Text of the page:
Telegraph Poles on Snob Alley – Part Three.

Cliff and Olga lived on the new estate: a winding cul de sac of sizeable detached red-brick houses, which had undoubtedly been described by the estate agent as prestigious, if not exclusive. To most of the kids in the village, it was known more colloquially as Snob Alley.

Although architecturally unremarkable in most respects, many of the properties distinguished themselves by their use of selected “heritage” elements. In Cliff and Olga’s case, this meant juxtaposing the quaint bull’s-eye panes in the bay windows with a pair of imposing neo-classical Grecian columns, which flanked the entrance porch. Reproduction carriage lamps on either side of the front door completed the look.

It was a Sunday afternoon in the late spring of 1986. K and I had been together as a couple for barely a year, and were still some distance away from disclosing the nature of our relationship to our respective families. As far as my father and stepmother were concerned, he was my new flatmate – albeit a flatmate who did seem to have the habit of accompanying me everywhere, even on weekend visits back up to the north of the county.

K found instant favour with them both. My father, being fond of coining nicknames for those whom he liked the best, dubbed him “Kevin the Gerbil”, after the popular breakfast television puppet of the day. My stepmother simply called him “Darling”, and flirted with him heavily, as was her wont.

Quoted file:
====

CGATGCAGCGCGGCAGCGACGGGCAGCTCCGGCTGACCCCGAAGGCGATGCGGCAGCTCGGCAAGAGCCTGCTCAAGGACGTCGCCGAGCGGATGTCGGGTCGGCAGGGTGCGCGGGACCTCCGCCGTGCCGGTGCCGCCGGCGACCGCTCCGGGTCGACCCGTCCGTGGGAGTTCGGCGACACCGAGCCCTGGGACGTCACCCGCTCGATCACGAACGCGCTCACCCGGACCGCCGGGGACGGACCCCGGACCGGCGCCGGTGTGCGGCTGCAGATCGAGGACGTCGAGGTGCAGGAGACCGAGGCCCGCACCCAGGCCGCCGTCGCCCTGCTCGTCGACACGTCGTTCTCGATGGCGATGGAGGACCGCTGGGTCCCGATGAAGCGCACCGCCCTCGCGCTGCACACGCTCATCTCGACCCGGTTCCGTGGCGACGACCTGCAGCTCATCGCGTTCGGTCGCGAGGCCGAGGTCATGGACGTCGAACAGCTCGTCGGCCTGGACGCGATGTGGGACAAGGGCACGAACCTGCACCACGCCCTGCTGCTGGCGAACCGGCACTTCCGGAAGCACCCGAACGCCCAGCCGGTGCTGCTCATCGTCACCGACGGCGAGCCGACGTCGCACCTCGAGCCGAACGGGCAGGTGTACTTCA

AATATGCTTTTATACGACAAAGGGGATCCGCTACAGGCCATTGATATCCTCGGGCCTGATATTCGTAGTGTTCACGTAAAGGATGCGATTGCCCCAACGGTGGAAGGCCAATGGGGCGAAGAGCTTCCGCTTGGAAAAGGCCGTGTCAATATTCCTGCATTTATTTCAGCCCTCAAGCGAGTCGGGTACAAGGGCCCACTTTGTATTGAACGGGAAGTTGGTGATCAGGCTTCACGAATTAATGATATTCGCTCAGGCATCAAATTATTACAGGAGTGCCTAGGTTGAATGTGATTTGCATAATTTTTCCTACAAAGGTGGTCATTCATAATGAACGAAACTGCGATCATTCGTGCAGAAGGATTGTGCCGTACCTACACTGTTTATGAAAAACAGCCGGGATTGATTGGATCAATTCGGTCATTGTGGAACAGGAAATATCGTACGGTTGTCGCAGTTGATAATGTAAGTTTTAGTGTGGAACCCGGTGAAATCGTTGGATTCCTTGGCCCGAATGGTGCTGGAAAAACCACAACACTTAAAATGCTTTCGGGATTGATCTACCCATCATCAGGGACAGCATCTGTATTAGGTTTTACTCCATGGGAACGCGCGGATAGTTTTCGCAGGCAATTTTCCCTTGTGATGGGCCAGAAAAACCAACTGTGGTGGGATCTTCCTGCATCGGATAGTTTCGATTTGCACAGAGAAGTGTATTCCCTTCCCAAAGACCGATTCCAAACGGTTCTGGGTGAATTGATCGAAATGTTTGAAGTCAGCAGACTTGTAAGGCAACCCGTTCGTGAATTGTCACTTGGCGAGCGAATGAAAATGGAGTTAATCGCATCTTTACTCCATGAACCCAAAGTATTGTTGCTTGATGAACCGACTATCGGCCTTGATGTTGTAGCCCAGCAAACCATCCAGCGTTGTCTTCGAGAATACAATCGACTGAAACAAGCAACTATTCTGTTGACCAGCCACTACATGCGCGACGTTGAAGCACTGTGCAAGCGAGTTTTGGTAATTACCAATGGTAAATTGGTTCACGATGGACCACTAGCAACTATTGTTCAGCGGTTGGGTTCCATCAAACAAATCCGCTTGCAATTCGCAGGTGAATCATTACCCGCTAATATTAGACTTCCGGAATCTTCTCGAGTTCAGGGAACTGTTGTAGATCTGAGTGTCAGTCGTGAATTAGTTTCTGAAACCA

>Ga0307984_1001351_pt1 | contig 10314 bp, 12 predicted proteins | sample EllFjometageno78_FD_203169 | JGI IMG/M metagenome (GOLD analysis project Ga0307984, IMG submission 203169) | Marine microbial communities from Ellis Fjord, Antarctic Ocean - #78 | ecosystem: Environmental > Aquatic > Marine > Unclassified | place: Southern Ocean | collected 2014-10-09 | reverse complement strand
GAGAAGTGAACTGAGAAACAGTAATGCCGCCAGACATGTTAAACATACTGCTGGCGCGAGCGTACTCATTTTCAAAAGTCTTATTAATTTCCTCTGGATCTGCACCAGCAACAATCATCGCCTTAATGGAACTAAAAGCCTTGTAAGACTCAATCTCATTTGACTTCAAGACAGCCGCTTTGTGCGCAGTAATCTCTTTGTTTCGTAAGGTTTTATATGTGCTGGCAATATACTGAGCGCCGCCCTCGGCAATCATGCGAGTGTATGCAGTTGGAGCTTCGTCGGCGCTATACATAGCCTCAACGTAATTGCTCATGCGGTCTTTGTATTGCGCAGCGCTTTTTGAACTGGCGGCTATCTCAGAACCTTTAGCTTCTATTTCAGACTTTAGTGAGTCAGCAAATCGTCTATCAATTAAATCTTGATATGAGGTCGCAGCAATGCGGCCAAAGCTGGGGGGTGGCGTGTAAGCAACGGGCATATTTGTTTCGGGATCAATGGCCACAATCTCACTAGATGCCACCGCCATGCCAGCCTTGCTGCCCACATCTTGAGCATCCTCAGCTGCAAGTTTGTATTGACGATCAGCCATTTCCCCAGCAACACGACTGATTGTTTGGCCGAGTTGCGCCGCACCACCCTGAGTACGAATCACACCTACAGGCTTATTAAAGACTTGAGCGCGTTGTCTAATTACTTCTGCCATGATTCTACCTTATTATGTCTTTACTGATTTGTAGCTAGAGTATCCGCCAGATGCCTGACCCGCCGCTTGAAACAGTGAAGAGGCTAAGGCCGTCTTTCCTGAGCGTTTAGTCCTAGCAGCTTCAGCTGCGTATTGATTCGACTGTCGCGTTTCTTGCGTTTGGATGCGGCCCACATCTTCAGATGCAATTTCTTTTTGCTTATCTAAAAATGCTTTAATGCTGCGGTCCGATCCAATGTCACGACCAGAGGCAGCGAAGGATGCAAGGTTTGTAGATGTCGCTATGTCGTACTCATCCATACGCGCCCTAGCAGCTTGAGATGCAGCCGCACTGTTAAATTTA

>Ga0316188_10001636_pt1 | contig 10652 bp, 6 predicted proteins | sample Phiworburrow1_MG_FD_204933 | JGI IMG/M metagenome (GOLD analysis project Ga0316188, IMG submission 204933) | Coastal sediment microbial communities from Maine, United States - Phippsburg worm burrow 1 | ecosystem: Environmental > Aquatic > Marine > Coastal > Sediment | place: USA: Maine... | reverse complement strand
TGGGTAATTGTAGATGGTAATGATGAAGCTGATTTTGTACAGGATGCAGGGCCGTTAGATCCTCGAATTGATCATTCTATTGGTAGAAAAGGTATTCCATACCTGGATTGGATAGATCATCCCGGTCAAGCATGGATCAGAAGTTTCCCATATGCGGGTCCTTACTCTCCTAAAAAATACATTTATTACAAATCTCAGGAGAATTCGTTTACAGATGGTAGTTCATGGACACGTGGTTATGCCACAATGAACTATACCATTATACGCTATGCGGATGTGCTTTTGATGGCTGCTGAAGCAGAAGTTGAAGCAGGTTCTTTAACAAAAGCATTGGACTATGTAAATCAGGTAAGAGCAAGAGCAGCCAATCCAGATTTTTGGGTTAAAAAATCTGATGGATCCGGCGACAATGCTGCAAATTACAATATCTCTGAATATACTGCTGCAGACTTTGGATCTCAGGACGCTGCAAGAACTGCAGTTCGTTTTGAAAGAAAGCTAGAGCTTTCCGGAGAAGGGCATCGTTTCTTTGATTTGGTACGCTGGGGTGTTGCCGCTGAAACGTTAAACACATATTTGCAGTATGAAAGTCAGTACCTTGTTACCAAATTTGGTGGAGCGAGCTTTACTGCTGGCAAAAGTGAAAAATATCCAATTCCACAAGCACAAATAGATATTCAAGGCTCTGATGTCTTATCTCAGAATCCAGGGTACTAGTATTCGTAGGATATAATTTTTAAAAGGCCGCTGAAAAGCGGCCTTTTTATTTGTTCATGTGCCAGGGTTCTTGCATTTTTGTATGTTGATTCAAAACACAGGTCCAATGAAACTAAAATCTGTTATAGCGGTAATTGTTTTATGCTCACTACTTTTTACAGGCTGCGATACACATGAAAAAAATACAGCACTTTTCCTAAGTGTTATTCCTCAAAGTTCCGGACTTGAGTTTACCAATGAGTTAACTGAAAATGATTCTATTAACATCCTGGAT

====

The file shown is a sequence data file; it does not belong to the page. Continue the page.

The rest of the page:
Cliff and Olga had invited us all to join them for afternoon “drinkies”, in order to fill that awkward gap in the day between lunchtime last orders and evening early doors. Despite their house being not much more than five minutes’ walk from our own, it would have been unthinkable for us to arrive by foot. Hell, my father would often drive from our front gate to the nearest pub, less than a dozen doors away.

Seizing her opportunity, my stepmother asked to ride with K, in the passenger seat of his immaculately restored 1972 MG Midget. (Mallard green exterior; ochre interior; chrome bumpers; round wheel arches; sold eighteen months later, before the prices started going mad; still much missed.) Meanwhile, I travelled behind in my father’s chocolate brown Rover, with its odour of stale cigar smoke and dog hairs all over the seats.

As the two cars pulled up in front of Cliff and Olga’s des. res., Olga emerged from the front door to greet us. With a cut-glass champagne flute in one hand and a Players No. 6 in the other, she arranged herself betwixt the dual Ionics and flashed us her most winning smile, every inch the Lady of the Manor.

“K, darling – kiss me!”

Before K could raise an objection – assuming he would ever have dared – my stepmother leant over to his side of the open-top car, lunged her upper body forwards, planted her lips onto his, and held them there. As a free spirit trapped in a petty world, she had to take her pleasures where she could find them, and these sorts of épater la bourgeoisie stunts were a regular source of delight.

Whatever Olga might have thought of the spectacle, she didn’t so much as flinch.

“S! Lovely to see you! And who is this young man?”

“Oh, this is Michael’s… friend, K.” (She had a way of pausing before “friend”, just for a split second, but just long enough to let you know that she knew, and that she knew that you knew that she knew.) “How are you, Olga?”

“Flourishing, thank you! But we’ve had such problems this week, you couldn’t imagine: one of the back seat cigarette lighters in the Rolls Royce has broken. I don’t know what we’re going to do! Now, in you come. What can I get you? Campari and soda, or a nice glass of bubbly?”

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